I love the stories that Lupa provides in the companion guidebook. For instance, she reveals that Key V: The Hierophant was the first card in the tarot deck she started designing, but it was also the last card to be completed. Here, by the way, we see a javelina skull amid religious texts. The Lovers is a pair of albatross skulls positioned in an assemblage to represent a mating ritual.
There is a tarot deck that has become a prop in my front sitting room. I leave it out on an end table and most of the time, a guest will reach for it and flip through the cards. I always know when that has happened, even if I am in a different room, because immediately thereafter I hear the squeal. “Oh my god! What is this deck? It’s gorgeous!” Then there’s a range of follow-up commentary, from those recognizing the art of Sandro Botticelli, to those who are either “Now this is the most fascinating deck of playing cards I’ve ever seen” to “So is this like a tarot deck, like the psychic fortune-telling cards you use?”
That deck is the Golden Botticelli Tarot designed by A. A. Atanassov and published by Lo Scarabeo. I love the reversible card backs and the ornate design that, to me, captures the Florentine Renaissance.
The cards are a mosaic of imagery from Botticelli paintings piecemealed together digitally. And it’s done with such seamless mastery that you almost can’t tell.
The Tabula Mundi Tarot is a Thoth-inspired deck that harmonizes mythology, world religions, historic references, alchemy, the Kabbalah, Thelema, and astrology. It is, as the deck creator M. M. Meleen puts it, the creator’s magnum opus.
I cannot convey to you how much I love this deck. To me, the Tabula Mundi Tarot supersedes the Thoth. It will take me an untold number of years to unpack just a modicum of what this deck can offer a practitioner. In fact, that is why this particular deck review write-up comes so late. I’ve had this deck on my reading desk for almost a year now.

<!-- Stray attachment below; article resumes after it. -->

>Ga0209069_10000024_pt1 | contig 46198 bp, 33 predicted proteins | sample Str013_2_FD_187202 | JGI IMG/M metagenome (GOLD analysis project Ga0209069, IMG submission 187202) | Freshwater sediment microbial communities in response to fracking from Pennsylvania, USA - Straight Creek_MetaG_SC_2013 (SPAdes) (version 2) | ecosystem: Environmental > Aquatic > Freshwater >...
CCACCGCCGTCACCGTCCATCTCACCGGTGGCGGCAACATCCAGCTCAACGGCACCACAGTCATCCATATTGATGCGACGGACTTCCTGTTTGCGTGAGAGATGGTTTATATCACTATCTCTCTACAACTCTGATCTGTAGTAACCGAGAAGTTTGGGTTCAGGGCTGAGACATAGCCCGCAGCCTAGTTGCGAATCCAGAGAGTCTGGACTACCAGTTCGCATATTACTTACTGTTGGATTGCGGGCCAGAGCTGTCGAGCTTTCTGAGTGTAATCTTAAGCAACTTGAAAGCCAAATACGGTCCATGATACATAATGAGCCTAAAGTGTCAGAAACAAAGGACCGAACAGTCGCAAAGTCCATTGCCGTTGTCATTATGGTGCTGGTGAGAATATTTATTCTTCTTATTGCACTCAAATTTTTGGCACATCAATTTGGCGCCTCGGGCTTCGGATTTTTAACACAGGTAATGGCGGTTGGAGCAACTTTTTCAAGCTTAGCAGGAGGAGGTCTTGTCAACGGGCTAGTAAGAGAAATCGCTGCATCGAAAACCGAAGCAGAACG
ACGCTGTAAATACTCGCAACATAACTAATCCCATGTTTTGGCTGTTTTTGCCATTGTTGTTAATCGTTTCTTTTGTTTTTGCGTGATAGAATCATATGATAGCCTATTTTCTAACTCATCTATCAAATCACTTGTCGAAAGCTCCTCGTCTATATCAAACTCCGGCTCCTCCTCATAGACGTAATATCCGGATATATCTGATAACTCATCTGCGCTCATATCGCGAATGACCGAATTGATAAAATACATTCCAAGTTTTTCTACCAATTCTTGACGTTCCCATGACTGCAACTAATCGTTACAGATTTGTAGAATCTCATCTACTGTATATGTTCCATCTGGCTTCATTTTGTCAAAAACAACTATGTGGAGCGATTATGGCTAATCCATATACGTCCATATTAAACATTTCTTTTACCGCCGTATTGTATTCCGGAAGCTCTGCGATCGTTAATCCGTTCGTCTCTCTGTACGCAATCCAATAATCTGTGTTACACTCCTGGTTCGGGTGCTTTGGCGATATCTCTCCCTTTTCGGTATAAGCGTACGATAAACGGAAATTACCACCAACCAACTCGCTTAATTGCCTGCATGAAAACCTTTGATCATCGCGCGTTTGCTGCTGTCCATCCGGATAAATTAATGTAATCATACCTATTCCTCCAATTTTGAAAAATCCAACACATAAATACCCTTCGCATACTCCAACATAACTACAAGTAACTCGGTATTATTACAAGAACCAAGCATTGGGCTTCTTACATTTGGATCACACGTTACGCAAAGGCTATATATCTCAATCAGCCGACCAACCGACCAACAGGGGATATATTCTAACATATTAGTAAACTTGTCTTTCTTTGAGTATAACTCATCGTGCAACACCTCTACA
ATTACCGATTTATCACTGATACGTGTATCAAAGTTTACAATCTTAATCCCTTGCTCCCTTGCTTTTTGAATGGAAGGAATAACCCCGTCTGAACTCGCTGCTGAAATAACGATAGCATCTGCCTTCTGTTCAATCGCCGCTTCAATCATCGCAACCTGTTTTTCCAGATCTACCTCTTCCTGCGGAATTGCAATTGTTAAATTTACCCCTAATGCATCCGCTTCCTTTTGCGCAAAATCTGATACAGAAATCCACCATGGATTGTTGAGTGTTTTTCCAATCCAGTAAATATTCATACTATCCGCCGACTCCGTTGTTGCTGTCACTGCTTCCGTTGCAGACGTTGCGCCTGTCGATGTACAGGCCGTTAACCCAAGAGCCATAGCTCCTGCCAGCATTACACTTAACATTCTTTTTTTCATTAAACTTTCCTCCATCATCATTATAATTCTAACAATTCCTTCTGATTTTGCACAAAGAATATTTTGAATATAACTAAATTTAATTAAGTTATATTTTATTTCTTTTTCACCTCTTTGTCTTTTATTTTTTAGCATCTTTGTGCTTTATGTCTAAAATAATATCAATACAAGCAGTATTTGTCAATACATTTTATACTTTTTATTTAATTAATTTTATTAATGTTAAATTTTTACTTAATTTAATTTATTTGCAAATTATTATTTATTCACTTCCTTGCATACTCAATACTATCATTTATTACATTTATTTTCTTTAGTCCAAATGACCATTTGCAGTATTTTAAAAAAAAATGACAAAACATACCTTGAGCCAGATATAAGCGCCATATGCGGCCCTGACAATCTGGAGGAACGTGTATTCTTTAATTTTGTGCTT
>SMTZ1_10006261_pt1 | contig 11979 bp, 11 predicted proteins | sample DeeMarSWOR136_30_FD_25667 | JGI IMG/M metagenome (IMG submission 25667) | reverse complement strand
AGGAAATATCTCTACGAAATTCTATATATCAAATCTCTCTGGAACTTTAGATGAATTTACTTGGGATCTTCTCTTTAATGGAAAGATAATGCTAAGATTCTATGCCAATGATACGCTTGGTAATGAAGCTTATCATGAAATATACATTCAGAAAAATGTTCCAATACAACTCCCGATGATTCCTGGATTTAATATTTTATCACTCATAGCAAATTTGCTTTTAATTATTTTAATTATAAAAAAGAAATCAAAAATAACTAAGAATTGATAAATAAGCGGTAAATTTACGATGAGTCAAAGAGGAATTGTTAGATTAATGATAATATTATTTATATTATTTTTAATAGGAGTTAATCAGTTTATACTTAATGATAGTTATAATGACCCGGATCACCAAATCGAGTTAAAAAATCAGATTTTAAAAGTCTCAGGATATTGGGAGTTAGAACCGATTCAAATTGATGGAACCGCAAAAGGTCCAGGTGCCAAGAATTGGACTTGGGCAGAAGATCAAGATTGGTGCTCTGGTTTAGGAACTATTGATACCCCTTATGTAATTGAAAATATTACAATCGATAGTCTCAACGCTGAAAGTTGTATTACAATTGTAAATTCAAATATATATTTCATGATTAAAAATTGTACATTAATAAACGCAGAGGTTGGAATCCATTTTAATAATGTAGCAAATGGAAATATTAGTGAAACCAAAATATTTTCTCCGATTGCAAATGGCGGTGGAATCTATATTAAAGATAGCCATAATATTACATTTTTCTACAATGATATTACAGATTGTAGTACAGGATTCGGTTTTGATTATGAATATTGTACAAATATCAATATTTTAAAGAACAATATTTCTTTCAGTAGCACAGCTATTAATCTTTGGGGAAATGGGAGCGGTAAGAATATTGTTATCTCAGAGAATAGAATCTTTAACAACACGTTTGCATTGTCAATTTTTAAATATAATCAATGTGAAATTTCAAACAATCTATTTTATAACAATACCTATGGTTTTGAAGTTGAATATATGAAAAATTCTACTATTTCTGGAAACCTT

The premise of the deck is a visionary journey, by the Fool, through a wormhole in the fabric of space-time, a journey where the Fool experiences visions of various “pictures of the world,” or tabula mundi. Here, I’ll be reviewing both the deck and the companion book, Book M: Liber Mundi.
I love Colette Baron-Reid’s work and have her Wisdom of the Oracle cards. I also have both Wisdom of the Hidden Realms and Wisdom of the House of Night. In my guest waiting room while clients wait their turn, there’s always a Colette Baron-Reid oracle deck out for them to tinker with. So I was eager to check out her transition from the oracle world into tarot via her newest work, The Good Tarot.
The artwork in this deck is mesmerizing, I love the emerald card back design, and the deck is a resplendent addition to the genre of New Age Aquarian consciousness tarot decks targeted for the mainstream Indigo Crystal child that has risen in popularity this last decade.
The soft-focus, ethereal point of view superimposed over the classic tarot architecture is an intriguing premise. I would consider this deck to be kid-friendly. Heck, tarot reading parents can totally use this deck to improvise bedtime stories. (That would be a really cool idea actually, especially with The Good Tarot, which is rich with magical creatures, the fairy tale ethos, and the promise of a happily ever after.)
The premise of the Good Tarot suggests a tinge of rivalry with the Doreen Virtue tarot premise, which is the attempt to cast a spiritually protective net over the tarot by eliminating any window of negative energies to come through and to eradicate “scary” cards that might otherwise be triggering to those of softer dispositions. Even if there is no intent to compete, Baron-Reid and Virtue certainly appeal to the same target market.
Let’s start by seeing how well you connect with these cards. From the above photo, choose one of those three cards– left, center, or right. We’ll circle back to this later and I’ll reveal which card you drew.